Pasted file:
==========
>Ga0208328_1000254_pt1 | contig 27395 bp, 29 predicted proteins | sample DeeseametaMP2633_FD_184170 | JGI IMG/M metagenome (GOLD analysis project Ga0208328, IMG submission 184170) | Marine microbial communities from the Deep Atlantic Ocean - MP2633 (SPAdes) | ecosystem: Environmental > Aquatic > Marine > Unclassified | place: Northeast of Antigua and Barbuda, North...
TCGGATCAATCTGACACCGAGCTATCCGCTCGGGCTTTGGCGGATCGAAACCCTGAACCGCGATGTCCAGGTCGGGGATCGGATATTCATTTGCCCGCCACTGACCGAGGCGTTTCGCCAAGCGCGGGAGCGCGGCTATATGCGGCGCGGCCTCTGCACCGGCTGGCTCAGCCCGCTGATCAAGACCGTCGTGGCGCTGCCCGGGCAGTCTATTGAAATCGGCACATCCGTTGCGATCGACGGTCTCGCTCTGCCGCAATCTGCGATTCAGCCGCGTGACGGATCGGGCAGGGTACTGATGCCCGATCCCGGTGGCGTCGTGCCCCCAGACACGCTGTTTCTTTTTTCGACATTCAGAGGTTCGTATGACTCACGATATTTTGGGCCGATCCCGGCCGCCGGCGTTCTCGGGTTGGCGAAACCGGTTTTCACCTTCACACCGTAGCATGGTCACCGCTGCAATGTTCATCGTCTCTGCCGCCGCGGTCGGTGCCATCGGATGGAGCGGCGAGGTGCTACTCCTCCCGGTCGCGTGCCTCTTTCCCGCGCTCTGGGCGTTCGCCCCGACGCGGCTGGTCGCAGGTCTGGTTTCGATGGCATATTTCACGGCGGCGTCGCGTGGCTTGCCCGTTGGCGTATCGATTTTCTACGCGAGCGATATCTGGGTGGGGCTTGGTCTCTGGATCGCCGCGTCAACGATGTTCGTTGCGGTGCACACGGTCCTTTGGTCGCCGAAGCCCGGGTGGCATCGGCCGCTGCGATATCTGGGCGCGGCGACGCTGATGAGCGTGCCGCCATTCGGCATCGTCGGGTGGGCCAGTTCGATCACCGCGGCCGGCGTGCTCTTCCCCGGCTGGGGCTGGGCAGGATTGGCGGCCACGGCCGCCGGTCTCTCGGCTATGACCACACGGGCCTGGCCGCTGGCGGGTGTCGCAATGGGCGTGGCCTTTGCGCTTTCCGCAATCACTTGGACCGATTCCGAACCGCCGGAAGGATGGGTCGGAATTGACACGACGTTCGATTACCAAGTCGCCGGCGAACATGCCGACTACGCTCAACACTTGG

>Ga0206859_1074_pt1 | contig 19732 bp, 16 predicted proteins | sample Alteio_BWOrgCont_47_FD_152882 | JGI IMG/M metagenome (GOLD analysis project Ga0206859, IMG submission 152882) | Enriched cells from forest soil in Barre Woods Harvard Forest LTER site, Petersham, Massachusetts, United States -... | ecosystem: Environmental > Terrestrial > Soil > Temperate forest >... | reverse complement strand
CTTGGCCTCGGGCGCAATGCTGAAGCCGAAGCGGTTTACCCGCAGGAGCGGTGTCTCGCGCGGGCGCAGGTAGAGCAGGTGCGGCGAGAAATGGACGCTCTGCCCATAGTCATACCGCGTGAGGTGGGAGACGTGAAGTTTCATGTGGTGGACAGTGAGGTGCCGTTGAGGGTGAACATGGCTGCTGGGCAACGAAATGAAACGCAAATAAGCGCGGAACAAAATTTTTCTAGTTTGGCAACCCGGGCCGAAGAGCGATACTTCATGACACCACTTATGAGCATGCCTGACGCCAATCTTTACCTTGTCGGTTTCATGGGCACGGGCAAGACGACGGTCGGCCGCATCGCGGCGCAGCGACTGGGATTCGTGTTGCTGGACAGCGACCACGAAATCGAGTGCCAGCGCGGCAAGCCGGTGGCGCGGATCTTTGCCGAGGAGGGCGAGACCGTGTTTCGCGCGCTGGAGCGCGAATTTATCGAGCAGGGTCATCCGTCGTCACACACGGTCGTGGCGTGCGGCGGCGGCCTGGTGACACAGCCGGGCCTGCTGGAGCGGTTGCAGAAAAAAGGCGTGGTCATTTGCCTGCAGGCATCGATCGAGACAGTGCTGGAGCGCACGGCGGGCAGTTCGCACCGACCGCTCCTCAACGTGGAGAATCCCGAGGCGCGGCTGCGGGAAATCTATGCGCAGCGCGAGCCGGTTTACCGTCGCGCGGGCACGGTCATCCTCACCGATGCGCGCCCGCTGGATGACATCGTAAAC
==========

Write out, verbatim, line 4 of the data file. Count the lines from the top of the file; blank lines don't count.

CTTGGCCTCGGGCGCAATGCTGAAGCCGAAGCGGTTTACCCGCAGGAGCGGTGTCTCGCGCGGGCGCAGGTAGAGCAGGTGCGGCGAGAAATGGACGCTCTGCCCATAGTCATACCGCGTGAGGTGGGAGACGTGAAGTTTCATGTGGTGGACAGTGAGGTGCCGTTGAGGGTGAACATGGCTGCTGGGCAACGAAATGAAACGCAAATAAGCGCGGAACAAAATTTTTCTAGTTTGGCAACCCGGGCCGAAGAGCGATACTTCATGACACCACTTATGAGCATGCCTGACGCCAATCTTTACCTTGTCGGTTTCATGGGCACGGGCAAGACGACGGTCGGCCGCATCGCGGCGCAGCGACTGGGATTCGTGTTGCTGGACAGCGACCACGAAATCGAGTGCCAGCGCGGCAAGCCGGTGGCGCGGATCTTTGCCGAGGAGGGCGAGACCGTGTTTCGCGCGCTGGAGCGCGAATTTATCGAGCAGGGTCATCCGTCGTCACACACGGTCGTGGCGTGCGGCGGCGGCCTGGTGACACAGCCGGGCCTGCTGGAGCGGTTGCAGAAAAAAGGCGTGGTCATTTGCCTGCAGGCATCGATCGAGACAGTGCTGGAGCGCACGGCGGGCAGTTCGCACCGACCGCTCCTCAACGTGGAGAATCCCGAGGCGCGGCTGCGGGAAATCTATGCGCAGCGCGAGCCGGTTTACCGTCGCGCGGGCACGGTCATCCTCACCGATGCGCGCCCGCTGGATGACATCGTAAAC